George Fuller

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About this artist

George Fuller was one of the most important late nineteenth-century poetic painters. He began his career as an itinerant portrait painter in upstate New York in the early 1840s, first assisting his half-brother Augustus Fuller (1812-1873). For several months in 1842 he studied drawing in Albany, New York, with Henry Kirke Brown (1814-1886). Then he settled in Boston, where he joined the Boston Artists’ Association to improve his draftsmanship and studied the art of GILBERT STUART and Washington Allston (1779-1834). Intending to continue his training while improving his portrait business, at the end of 1847 Fuller moved to New York, where he enrolled at the National Academy of Design and became immersed in the social circle of landscape painters and Pre-Raphaelites, including John Durand, William Stillman (1828 -1901), and SANFORD R. GIFFORD. Three painting trips to the South, beginning in 1849 and continuing in the late 1850s, prompted his interest in depicting the life of the southern black.

With the death of his father in 1859 Fuller was forced to renounce his career to manage the family farm. Before returning to Deerfield, he made his only trip to Europe, visiting galleries in England and on the Continent, where he admired Venetian painting as well as the art of Edouard Frère (1819-1886), Jean-Franqois Millet (1814-1875), and Jean-Baptiste-Camille Corot (1796-1875). Although he exhibited infrequently during the next fifteen years, he continued to paint during his leisure time. Financial problems with the farm prompted him to exhibit his paintings in 1876 at the Doll and Richards gallery in Boston. His paintings of fanciful female figures, blacks, and rustic genre scenes revealed a looser, more atmospheric style as well as liberal use of glazing and varnishing. This exhibition marked his full-time return to art and the beginning of a notable career as the farmer who painted in an advanced, yet spiritual style. He began to exhibit regularly in Boston and New York, and by 1880 the Society of American Artists accorded him the honor of being unanimously elected to full membership (he had been an associate member of the National Academy since 1857).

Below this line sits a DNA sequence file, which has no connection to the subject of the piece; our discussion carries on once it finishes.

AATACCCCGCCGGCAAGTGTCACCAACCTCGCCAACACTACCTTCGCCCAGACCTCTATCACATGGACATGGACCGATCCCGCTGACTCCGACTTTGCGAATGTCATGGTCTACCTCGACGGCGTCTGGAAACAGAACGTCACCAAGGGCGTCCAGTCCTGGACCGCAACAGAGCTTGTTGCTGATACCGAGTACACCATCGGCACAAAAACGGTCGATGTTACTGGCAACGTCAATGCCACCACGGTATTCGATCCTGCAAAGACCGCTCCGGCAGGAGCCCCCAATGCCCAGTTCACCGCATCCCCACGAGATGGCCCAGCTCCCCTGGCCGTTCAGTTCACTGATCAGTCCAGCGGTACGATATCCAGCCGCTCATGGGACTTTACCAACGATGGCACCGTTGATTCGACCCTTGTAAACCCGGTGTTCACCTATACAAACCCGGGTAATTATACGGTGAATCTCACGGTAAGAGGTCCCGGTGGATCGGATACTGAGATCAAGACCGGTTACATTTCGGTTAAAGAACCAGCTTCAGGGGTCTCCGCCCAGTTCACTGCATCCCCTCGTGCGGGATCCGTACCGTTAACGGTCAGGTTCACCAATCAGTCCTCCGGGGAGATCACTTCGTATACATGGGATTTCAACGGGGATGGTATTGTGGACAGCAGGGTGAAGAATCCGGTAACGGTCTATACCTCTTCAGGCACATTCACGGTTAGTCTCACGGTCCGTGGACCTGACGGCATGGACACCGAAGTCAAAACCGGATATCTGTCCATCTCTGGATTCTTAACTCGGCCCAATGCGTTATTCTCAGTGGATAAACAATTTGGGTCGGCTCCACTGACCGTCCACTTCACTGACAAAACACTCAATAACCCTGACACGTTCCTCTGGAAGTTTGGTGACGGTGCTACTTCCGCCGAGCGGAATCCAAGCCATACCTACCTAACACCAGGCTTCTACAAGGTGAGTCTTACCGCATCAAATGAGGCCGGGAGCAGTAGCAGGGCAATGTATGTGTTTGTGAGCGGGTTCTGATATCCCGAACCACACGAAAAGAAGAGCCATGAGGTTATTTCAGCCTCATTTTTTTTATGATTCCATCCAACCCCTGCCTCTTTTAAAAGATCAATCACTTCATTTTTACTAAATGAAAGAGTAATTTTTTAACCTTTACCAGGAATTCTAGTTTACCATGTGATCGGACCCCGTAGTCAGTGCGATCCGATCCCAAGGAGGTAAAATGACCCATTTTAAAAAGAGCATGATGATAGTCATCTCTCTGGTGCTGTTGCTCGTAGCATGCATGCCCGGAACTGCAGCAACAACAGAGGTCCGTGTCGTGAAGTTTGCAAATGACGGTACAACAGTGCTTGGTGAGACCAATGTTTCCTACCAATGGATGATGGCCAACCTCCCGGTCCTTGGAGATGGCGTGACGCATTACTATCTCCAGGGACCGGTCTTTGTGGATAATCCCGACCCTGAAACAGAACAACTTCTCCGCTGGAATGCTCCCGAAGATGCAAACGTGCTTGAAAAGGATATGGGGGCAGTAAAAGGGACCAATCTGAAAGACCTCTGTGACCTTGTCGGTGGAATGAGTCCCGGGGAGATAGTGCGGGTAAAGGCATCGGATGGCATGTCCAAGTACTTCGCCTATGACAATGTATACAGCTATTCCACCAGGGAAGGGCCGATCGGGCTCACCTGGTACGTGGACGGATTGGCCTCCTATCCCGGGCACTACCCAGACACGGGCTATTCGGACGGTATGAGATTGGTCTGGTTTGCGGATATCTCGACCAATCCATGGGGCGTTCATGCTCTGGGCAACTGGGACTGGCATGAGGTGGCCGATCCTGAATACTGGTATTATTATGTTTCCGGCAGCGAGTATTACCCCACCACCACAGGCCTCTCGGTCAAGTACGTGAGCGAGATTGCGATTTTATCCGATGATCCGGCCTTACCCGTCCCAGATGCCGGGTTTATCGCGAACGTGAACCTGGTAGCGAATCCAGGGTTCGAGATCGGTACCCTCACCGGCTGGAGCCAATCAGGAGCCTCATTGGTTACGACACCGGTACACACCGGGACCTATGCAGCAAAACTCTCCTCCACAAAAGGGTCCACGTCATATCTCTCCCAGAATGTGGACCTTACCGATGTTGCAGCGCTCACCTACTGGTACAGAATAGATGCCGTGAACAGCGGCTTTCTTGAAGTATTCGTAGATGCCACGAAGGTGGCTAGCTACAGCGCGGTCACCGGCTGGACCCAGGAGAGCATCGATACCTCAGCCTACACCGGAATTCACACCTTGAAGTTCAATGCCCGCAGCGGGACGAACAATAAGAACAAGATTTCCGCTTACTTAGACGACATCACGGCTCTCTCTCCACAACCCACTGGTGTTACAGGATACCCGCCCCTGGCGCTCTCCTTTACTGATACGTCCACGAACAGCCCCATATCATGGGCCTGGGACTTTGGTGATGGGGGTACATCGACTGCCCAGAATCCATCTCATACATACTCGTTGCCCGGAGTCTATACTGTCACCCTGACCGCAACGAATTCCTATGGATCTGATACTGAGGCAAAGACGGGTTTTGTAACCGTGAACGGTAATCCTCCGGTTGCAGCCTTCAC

His themes have affinities with French Barbizon painting, but his sensibility was heralded by critics as representative of New England sentiment. They called him the Hawthorne of art.

Deerfield, Mass., Memorial Libraries, Fuller-Higginson Papers (on microfilm, Archiv. Am. Art) § George Fuller: His Life and Works (Boston: Houghton, Mifflin, 1886), with introduction by Josiah B. Millet, essays by William D. Howells, Frank D. Millet, William J. Stillman, and others, list of all of Fuller’s paintings § William I. Homer and David M. Robb, Jr., "Paintings by George Fuller in American Museums and Public Collections," Art Quarterly 24 (Autumn 1961): 286-94, checklist of known paintings § Sarah Burns, "A Study of the Life and Poetic Vision of George Fuller (1822-1884)," American Art Journal 13 (Autumn 1981): 11-37 § Sarah Burns, "George Fuller: The Hawthorne of Our Art," Winterthur Portfolio 18 (Summer-Autumn 1983): 123-45.